KAS: I think it's an admission that the "Holocaust" claims of the Jewish power structure can't stand that kind of scrutiny. At least it leads you to suspect that is true.

MW: Right. It's just about impossible to make headway, even about very simple things. For example, the "six million" figure is one that just about every serious historian, even Jewish historians, know is an exaggeration. Now, the extent of the exaggeration is a matter of some discussion and dispute. But the "six million: figure is untenable, and I can give many examples of why. But even to state that in our society is to run the risk of ruination of one's career; and, in other countries, to risk imprisonment or fines or being forced into exile.

KAS: Well, if you stated that 20 billion Jews had been killed during World War II, you probably wouldn't have any legal action taken against you.

MW: Right. Well, just to bring it up to the present and make a comparison: There seems to be some evidence that one of the most notorious crimes attributed to Saddam Hussein -- the gassing of Kurds in one particular village -- was either untrue or might have been carried out by Iranians; it's a rather unclear thing. You'll find quite a bit on the Internet about that. But if you say about this alleged atrocity, "I don't think that this is quite the case," nobody thinks that you're denying that Saddam Hussein ever did bad things or that you're defending Saddam Hussein.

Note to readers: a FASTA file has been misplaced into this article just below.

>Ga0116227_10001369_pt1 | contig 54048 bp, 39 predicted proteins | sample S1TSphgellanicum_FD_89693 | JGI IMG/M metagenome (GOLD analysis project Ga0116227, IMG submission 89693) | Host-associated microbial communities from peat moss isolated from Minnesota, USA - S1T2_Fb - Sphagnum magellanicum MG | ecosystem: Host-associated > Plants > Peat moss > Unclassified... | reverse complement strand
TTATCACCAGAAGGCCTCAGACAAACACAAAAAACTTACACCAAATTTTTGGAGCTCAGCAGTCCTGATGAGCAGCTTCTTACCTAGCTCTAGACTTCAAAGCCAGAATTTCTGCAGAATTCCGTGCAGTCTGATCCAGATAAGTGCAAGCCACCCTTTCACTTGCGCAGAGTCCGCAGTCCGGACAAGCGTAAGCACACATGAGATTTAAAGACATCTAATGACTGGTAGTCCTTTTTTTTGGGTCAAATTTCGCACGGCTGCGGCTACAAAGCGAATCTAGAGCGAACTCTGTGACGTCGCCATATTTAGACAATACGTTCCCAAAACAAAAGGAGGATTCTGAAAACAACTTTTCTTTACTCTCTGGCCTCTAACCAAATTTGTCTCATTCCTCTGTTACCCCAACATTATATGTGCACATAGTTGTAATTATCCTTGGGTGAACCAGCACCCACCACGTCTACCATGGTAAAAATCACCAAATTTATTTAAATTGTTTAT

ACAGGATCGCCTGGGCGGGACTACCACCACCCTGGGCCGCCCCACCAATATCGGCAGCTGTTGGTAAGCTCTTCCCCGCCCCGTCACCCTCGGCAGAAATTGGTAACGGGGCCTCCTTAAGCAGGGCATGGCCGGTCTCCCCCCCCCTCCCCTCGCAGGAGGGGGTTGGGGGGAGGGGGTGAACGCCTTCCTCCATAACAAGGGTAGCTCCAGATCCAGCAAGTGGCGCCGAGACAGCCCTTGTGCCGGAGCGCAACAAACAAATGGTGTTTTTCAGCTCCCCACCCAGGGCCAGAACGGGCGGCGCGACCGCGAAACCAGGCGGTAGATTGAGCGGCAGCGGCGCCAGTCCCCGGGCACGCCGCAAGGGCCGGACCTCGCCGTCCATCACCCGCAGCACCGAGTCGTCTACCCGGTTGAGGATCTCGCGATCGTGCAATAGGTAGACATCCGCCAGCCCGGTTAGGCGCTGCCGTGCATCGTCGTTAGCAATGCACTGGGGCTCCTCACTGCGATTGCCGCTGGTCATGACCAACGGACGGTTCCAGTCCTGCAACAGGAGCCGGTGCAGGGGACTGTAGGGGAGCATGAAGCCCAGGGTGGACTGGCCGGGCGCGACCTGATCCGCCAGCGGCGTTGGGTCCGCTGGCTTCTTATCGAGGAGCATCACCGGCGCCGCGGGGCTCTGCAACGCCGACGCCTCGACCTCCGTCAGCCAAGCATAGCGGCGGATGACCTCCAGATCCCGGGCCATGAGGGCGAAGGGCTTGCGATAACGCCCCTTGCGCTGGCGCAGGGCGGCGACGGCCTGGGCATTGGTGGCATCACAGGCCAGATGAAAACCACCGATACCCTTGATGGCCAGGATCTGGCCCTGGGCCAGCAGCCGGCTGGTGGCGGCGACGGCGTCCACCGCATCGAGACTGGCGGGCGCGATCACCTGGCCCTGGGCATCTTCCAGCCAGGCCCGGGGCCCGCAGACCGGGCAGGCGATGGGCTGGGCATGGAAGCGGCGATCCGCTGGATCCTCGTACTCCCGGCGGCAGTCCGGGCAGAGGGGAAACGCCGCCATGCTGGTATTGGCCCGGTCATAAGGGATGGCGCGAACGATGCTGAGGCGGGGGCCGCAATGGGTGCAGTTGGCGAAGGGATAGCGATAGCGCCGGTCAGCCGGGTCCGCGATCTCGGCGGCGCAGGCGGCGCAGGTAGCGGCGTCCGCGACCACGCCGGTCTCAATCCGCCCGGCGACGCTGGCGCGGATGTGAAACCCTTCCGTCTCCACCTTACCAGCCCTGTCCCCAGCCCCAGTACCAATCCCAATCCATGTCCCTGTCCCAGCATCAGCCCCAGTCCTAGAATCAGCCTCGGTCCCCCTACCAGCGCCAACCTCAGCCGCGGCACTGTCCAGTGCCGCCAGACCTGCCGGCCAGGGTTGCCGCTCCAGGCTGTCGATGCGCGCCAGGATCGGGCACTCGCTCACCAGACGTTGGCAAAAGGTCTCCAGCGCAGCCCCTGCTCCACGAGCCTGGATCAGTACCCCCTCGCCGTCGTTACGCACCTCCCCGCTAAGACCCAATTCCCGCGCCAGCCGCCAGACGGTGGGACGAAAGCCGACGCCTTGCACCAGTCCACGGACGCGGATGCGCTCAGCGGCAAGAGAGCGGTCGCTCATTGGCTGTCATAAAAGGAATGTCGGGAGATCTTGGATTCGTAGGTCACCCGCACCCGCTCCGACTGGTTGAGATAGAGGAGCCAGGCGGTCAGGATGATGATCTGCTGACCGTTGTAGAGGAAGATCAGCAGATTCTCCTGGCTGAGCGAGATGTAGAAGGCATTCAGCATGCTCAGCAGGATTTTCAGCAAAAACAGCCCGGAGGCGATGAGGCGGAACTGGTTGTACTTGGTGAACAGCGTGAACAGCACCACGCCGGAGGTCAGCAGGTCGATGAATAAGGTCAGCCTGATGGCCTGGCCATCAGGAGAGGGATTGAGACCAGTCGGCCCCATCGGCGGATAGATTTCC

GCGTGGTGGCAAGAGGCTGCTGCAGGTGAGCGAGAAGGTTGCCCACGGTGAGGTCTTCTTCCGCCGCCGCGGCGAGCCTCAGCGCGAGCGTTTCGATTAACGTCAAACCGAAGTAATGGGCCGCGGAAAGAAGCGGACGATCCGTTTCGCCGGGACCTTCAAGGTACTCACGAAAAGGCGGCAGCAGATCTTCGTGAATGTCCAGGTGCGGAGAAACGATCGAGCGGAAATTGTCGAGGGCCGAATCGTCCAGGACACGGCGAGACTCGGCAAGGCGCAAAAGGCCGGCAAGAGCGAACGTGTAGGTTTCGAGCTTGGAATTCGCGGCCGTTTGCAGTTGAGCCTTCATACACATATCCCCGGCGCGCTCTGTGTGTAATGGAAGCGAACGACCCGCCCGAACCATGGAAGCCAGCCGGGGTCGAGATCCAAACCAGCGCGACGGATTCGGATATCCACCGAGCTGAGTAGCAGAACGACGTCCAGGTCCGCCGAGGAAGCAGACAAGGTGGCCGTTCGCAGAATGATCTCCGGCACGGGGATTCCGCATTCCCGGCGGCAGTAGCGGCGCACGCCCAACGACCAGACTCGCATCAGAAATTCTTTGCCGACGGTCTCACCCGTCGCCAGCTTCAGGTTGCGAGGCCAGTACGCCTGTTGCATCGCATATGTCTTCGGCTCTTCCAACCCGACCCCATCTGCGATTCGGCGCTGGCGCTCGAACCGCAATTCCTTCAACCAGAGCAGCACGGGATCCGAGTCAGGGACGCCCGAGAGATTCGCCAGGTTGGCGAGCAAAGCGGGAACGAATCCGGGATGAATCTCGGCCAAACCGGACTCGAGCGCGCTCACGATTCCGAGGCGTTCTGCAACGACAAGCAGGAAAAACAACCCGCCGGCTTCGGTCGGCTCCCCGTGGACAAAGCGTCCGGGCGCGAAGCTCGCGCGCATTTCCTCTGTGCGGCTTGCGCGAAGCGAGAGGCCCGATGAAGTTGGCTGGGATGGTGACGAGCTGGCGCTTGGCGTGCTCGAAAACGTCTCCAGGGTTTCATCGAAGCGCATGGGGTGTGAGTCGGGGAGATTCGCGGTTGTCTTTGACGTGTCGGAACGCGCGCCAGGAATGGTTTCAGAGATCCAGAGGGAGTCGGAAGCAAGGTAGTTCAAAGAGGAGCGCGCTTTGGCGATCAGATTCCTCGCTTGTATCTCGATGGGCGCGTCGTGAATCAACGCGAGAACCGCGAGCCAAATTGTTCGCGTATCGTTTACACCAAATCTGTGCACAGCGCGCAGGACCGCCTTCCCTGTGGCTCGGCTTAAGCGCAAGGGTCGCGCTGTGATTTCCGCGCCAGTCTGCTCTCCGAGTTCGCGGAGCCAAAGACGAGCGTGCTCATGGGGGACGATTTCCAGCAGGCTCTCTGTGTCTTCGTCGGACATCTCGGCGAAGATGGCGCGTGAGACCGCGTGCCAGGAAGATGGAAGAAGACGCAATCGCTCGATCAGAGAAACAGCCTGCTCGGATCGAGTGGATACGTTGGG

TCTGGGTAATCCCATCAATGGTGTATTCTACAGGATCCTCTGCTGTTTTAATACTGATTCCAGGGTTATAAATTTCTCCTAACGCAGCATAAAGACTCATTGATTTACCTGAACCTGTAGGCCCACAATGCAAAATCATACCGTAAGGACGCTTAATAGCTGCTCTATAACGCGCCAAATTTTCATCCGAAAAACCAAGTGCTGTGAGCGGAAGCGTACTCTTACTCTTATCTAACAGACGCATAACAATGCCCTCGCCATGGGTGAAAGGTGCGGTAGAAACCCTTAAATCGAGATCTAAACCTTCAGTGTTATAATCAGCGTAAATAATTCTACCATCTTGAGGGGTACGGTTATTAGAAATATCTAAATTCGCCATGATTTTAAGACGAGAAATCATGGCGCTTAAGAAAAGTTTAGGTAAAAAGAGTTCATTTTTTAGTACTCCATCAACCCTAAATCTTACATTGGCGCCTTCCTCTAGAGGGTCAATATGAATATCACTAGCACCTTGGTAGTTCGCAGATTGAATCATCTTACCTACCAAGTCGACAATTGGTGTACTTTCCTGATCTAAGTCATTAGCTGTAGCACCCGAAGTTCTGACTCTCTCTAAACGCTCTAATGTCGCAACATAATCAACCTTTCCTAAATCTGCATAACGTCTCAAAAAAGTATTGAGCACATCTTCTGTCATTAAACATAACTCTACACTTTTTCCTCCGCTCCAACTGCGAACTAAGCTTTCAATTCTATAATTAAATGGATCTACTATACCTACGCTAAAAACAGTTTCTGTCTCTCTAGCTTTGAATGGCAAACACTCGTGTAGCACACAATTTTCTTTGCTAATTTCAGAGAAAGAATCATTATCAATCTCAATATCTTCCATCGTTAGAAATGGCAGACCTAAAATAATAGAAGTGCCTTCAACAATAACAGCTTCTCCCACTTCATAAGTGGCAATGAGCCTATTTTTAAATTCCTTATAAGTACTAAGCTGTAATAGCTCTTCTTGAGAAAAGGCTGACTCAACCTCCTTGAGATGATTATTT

The same thing is true when one talks about the American Civil War or the Vietnam War or any other great conflict in history. The Holocaust is the one chapter in history that is treated in this specially-protected, Politically Correct way.

KAS: Even when the numbers aren't questioned, even when the "Jewish Holocaust" is held to be true but placed in a co-equal position with other genocides in history, some Jewish groups get upset. For example, in Illinois, Jewish groups are not happy about a new curriculum which replaces mandatory "Holocaust Studies" with mandatory "Genocide Studies" which mention the killings of non-Jews as well. These Jewish groups say that that "minimizes the Holocaust."

MW: That's an example, again, of the fact that, for Jews, talking about Jewish suffering is not the same thing as talking about the suffering of any other people. When Abe Foxman thinks that killing Jews is like killing God, all fair and rational and reasonable discussion just goes out the window, it's just impossible. And Jewish groups insist on this sort of thing. It's almost as if the word "holocaust" has a little trademark symbol next to it and people should be very careful how they use it.

But this can't go on forever. It's an expression of Jewish power, and the Holocaust will continue to play the role in our society it does as long as that power stays in place. But the distortion of history that's reflected and shown and manifest in the Holocaust campaign is just one part of the problem. We live in a society in which any view other than one that Jewish groups find acceptable, about any chapter of history, is simply not permitted. There are many, many examples of that that I could give. It isn't merely the distortion of this one chapter of history; it's a kind of systematic distortion of our entire history, across the board -- especially here in the United States.